Next we have team learning. It is defined as learning as a team by engaging in dialogue and setting aside assumptions to work together more effectively. This is really considered the most critical and most difficult element for site-based management. The conditions must be right in order for team learning to occur. That means teams develop the norms, shared vision, mission, goals, and trust that is necessary to move forward with their individual learning, as well as their collaborative efforts.

Team learning has been proven to impact learners' feelings of empowerment, as well as promoting creative and collaborative thinking to find solutions and take action needed to drive change for continuous improvement. In conclusion, Peter Senge's five disciplines will empower leaders and team members to create systems that will drive change towards that continuous improvement that we're looking for.

So it's time to go ahead and summarize this lesson. We began by looking at systems theory, then broke down Peter Senge's five disciplines that can help drive change. They are systems thinking, personal mastery, mental models, shared vision, and team learning.

Here's today's food for thought. Go back and reread the slide on mental models. Consider the assumptions and generalizations that influence decisions that you make. Now it's your turn to apply what you've learned here. The Additional Resources section will be super helpful. This section is designed to help you discover useful ways to apply what you've learned here. Each link includes a brief description so you could easily target the resources that you want. Thank you so much for joining me. Have a great day. We'll see you next time.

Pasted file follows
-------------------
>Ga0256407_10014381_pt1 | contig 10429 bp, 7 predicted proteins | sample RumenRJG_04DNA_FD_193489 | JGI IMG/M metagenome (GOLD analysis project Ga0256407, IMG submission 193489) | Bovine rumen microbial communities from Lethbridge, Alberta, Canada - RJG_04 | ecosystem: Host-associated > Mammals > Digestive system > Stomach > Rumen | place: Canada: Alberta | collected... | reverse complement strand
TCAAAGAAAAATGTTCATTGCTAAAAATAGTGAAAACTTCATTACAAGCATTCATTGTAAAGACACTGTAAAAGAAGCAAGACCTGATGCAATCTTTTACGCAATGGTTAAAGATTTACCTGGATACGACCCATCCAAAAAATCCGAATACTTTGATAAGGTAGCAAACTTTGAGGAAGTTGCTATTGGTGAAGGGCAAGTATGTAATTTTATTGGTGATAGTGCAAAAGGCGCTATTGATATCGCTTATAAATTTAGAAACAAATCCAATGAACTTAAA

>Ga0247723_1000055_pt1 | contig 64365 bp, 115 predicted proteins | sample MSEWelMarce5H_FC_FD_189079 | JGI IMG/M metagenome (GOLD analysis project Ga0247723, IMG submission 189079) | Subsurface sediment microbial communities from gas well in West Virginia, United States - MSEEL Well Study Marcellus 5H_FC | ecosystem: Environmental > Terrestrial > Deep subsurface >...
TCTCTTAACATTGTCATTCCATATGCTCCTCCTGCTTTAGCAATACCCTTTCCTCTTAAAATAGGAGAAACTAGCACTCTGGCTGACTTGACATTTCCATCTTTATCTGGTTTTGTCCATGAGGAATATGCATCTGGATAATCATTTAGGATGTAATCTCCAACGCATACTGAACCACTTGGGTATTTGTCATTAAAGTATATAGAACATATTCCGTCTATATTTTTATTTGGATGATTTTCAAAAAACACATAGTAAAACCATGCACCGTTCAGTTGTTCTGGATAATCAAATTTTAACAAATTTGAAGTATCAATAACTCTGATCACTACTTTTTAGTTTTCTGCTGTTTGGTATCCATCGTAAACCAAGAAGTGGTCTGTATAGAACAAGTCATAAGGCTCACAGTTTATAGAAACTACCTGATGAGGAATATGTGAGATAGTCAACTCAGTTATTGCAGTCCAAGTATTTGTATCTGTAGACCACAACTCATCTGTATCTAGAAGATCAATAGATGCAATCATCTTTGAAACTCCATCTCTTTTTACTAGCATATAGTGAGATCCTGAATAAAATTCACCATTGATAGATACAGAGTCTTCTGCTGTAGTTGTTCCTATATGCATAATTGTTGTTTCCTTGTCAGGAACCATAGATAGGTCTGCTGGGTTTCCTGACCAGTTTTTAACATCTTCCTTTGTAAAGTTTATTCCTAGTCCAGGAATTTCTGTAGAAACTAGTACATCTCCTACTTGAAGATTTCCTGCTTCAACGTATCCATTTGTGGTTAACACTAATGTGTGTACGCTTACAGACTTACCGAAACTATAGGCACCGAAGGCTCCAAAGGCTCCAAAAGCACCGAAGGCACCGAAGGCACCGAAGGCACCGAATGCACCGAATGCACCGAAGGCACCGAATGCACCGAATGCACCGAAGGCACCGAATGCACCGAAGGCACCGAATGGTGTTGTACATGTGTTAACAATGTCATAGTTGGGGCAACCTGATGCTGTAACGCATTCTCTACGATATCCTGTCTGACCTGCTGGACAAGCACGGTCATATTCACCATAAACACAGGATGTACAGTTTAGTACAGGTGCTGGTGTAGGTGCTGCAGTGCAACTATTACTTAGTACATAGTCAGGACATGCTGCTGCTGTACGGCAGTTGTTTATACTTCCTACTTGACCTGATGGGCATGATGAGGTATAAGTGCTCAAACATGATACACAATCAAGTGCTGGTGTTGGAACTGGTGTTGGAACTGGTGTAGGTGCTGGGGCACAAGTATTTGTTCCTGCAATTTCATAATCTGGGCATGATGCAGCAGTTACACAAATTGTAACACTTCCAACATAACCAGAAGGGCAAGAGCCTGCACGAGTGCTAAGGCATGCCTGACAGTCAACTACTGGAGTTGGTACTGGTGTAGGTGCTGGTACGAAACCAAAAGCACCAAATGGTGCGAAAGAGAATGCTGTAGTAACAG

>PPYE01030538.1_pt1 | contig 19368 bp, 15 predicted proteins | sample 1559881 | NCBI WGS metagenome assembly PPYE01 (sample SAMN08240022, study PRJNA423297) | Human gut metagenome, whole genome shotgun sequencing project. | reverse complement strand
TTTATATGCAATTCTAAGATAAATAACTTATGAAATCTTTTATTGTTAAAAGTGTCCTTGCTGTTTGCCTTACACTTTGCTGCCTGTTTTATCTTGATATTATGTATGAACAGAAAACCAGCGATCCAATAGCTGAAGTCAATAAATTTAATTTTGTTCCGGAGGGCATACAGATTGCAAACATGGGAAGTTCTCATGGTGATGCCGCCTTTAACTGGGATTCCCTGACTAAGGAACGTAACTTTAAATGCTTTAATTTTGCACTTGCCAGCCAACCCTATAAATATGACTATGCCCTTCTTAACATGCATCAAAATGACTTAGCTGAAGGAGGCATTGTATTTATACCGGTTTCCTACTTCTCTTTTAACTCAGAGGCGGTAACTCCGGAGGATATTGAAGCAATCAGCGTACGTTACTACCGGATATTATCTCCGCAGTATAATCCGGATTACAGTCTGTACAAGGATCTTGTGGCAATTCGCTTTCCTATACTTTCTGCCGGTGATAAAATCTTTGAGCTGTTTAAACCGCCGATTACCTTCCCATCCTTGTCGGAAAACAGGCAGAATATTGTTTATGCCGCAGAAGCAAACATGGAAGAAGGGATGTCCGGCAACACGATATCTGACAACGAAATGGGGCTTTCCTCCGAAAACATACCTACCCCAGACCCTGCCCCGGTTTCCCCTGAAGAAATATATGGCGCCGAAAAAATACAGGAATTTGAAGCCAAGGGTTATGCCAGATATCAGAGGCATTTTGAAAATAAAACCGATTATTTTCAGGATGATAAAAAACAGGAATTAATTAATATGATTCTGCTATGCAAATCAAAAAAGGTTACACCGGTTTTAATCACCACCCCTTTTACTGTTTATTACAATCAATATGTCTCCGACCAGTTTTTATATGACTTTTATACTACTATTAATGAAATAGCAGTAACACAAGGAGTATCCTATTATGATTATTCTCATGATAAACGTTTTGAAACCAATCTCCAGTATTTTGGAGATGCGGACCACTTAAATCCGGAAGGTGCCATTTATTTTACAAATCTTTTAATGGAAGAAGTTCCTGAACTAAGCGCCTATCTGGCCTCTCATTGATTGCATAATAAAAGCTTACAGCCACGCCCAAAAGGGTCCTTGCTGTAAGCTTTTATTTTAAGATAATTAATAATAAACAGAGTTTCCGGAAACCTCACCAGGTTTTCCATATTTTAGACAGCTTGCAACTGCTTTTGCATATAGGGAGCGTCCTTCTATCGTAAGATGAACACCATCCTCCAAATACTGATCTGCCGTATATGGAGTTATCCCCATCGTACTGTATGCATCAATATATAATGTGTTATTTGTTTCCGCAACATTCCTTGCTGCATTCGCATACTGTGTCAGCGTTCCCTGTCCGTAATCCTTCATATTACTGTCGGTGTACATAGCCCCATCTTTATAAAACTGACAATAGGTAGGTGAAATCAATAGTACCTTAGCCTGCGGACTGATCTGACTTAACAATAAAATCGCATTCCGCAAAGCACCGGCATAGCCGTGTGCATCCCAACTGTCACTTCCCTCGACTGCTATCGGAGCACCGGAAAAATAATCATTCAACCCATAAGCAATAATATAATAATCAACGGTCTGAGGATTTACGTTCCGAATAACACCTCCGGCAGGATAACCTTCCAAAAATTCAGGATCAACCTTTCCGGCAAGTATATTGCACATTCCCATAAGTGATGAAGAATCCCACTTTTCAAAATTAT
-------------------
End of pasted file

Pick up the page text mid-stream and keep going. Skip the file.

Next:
Notes on "Systems Theory and Site Based Management"

(00:00-00:11) Intro

(00:12-00:54) Movies

(00:55-01:23) System Theory

(01:24-02:05) The 5 Disciplines

(02:06-03:26) Systems, Thinking, and Personal Mastery

(03:27-04:49) Mental Models and Shared Vision

(04:50-05:43) Team Learning

(05:44-06:29) Food For Thought/Summary

Additional Resources

Looking Both Ways through the Windows of Senge's Five Disciplines

This article provides a comprehensive definition of each of the five disciplines. In addition, the article includes coaching questions designed to help leaders and teams develop ownership of the five disciplines within their practice and organization.

Society for Organizational Learning, North America: Peter M. Senge

This page provides links to discussions by Peter Senge, including one on Systems Thinking. Scroll down to listen to Senge discuss Systems Thinking and what it means for organizations and leaders.